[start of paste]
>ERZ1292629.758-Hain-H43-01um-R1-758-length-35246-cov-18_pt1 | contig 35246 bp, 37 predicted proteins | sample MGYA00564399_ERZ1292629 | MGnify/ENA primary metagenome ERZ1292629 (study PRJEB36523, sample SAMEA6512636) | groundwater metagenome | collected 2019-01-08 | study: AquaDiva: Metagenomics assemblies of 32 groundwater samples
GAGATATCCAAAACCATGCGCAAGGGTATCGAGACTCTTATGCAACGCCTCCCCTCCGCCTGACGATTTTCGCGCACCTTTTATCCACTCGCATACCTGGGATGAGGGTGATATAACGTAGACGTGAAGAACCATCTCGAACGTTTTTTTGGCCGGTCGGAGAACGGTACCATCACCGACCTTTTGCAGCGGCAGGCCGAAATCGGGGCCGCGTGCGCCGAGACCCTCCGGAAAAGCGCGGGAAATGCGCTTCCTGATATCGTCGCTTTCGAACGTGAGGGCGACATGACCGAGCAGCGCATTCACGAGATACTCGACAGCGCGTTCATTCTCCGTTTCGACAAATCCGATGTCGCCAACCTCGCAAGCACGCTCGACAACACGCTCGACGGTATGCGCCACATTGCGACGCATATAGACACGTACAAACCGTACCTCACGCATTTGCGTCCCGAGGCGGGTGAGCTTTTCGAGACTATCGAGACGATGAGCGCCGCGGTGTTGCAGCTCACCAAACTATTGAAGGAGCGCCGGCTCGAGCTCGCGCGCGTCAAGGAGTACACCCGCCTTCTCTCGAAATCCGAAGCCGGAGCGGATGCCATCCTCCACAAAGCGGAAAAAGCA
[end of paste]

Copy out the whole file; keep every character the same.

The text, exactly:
>ERZ1292629.758-Hain-H43-01um-R1-758-length-35246-cov-18_pt1 | contig 35246 bp, 37 predicted proteins | sample MGYA00564399_ERZ1292629 | MGnify/ENA primary metagenome ERZ1292629 (study PRJEB36523, sample SAMEA6512636) | groundwater metagenome | collected 2019-01-08 | study: AquaDiva: Metagenomics assemblies of 32 groundwater samples
GAGATATCCAAAACCATGCGCAAGGGTATCGAGACTCTTATGCAACGCCTCCCCTCCGCCTGACGATTTTCGCGCACCTTTTATCCACTCGCATACCTGGGATGAGGGTGATATAACGTAGACGTGAAGAACCATCTCGAACGTTTTTTTGGCCGGTCGGAGAACGGTACCATCACCGACCTTTTGCAGCGGCAGGCCGAAATCGGGGCCGCGTGCGCCGAGACCCTCCGGAAAAGCGCGGGAAATGCGCTTCCTGATATCGTCGCTTTCGAACGTGAGGGCGACATGACCGAGCAGCGCATTCACGAGATACTCGACAGCGCGTTCATTCTCCGTTTCGACAAATCCGATGTCGCCAACCTCGCAAGCACGCTCGACAACACGCTCGACGGTATGCGCCACATTGCGACGCATATAGACACGTACAAACCGTACCTCACGCATTTGCGTCCCGAGGCGGGTGAGCTTTTCGAGACTATCGAGACGATGAGCGCCGCGGTGTTGCAGCTCACCAAACTATTGAAGGAGCGCCGGCTCGAGCTCGCGCGCGTCAAGGAGTACACCCGCCTTCTCTCGAAATCCGAAGCCGGAGCGGATGCCATCCTCCACAAAGCGGAAAAAGCA